Case Studies

Read up on some of our past and current work listed below.

Imagining Remote Personal Touch

What are the possible roles and nature of touch in the context of personal relationships and, specifically, remote personal communication? We use a series of interactive prototyping workshops to explore this question.

In Touch with Baby

Can we think of bio-sensing as digital touch? We explore bio-sensing as an extreme case of mediated touch in the context of parent-infant interaction.

The Art of Remote Contact

How might digital interactive arts offer people a new route to explore touch and digital touch communication? How could creative uses of technology enhance feelings of connection and tackle isolation? We explore these questions in collaboration with interactive arts studio Invisible Flock.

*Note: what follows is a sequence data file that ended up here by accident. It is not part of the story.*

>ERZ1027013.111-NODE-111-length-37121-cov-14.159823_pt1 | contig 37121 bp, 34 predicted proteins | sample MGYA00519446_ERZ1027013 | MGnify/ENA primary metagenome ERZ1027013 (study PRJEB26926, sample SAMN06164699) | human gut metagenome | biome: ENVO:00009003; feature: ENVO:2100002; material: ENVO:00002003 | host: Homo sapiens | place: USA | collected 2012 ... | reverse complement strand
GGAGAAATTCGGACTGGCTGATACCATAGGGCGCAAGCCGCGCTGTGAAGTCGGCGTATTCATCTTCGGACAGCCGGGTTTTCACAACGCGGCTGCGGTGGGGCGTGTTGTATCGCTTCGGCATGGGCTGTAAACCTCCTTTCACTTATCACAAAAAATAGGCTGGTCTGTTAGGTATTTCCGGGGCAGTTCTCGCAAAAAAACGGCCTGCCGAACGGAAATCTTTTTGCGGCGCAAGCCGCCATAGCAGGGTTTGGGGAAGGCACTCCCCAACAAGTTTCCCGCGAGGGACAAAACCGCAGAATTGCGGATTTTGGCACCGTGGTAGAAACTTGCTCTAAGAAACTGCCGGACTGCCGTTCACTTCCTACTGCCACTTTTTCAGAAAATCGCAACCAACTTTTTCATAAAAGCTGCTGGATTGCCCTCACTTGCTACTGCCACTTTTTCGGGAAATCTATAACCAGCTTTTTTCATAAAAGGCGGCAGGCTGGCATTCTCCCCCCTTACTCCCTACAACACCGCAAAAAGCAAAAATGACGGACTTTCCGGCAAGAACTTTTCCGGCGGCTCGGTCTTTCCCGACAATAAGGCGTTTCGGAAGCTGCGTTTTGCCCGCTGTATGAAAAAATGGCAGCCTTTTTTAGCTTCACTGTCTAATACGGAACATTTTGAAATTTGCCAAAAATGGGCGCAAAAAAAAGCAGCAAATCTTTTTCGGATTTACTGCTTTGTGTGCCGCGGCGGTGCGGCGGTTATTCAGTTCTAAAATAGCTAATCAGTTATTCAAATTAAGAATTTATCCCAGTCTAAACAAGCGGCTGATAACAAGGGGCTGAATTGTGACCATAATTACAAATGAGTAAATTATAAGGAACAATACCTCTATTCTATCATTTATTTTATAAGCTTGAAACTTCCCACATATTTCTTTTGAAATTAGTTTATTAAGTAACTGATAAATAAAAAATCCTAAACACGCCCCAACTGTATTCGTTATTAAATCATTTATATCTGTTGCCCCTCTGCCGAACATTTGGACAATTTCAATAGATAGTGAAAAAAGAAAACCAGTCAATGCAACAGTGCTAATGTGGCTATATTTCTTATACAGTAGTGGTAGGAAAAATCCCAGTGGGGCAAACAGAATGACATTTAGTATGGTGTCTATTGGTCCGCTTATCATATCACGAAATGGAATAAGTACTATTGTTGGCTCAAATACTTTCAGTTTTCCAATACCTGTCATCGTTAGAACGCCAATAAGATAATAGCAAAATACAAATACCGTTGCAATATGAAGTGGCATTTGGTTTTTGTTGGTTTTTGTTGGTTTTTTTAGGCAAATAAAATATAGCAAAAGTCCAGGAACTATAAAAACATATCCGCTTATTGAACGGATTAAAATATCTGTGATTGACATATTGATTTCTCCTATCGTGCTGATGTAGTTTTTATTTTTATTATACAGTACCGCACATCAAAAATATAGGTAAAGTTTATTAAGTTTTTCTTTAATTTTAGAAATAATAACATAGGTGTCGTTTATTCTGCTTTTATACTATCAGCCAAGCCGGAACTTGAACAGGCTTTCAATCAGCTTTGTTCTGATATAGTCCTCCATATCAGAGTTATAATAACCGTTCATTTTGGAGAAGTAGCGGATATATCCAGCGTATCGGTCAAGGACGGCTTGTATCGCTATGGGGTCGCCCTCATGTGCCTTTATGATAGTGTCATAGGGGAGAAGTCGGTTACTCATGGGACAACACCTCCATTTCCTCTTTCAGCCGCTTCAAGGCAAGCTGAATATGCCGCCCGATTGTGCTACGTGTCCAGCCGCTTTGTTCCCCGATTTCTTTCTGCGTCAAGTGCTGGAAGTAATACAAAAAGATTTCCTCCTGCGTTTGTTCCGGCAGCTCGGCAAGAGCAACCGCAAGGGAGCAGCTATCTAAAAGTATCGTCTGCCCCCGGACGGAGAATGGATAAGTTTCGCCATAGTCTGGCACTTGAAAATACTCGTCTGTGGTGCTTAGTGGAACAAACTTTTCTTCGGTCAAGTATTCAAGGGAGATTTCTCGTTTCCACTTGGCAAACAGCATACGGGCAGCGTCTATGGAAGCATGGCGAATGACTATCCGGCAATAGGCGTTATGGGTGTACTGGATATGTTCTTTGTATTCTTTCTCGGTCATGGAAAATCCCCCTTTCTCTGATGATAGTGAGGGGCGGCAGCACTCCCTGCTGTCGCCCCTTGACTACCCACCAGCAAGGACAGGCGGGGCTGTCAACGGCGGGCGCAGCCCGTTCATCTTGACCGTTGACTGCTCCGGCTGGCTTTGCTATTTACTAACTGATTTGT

Designing Digital Touch

How do design students think about and through touch? What happens when digital touch communication moves to the centre of the design process? We worked with scholars at the Loughborough Design School to explore these questions by co-developing a student design brief for their course on User Experience Design.

Tactile Emoticon

Working with UCL colleagues from neuroscience and computer science, we made a prototype to investigate how the established digital communicative practices of sending emoticons might be extended to touch to enhance social communication and positive social feedback.

Threshold Touch Experiences

This on-going artistic collaboration between IN-TOUCH, artist and researcher  Marloeke van der Vlugt, and the composer, director and researcher  Falk Hubner explores the politics and aesthetics of digital touch through interactive digital performance and technology; and investigates the potentials of research collaboration between performance and social science research to provide insights on digital touch communication.

Virtual Touch

How do we conceptualise and experience ‘touch’ in environments such as, virtual reality, pseudo haptics and mediated touch technologies, where the ‘materiality’ of touch disappears or is changed in new ways?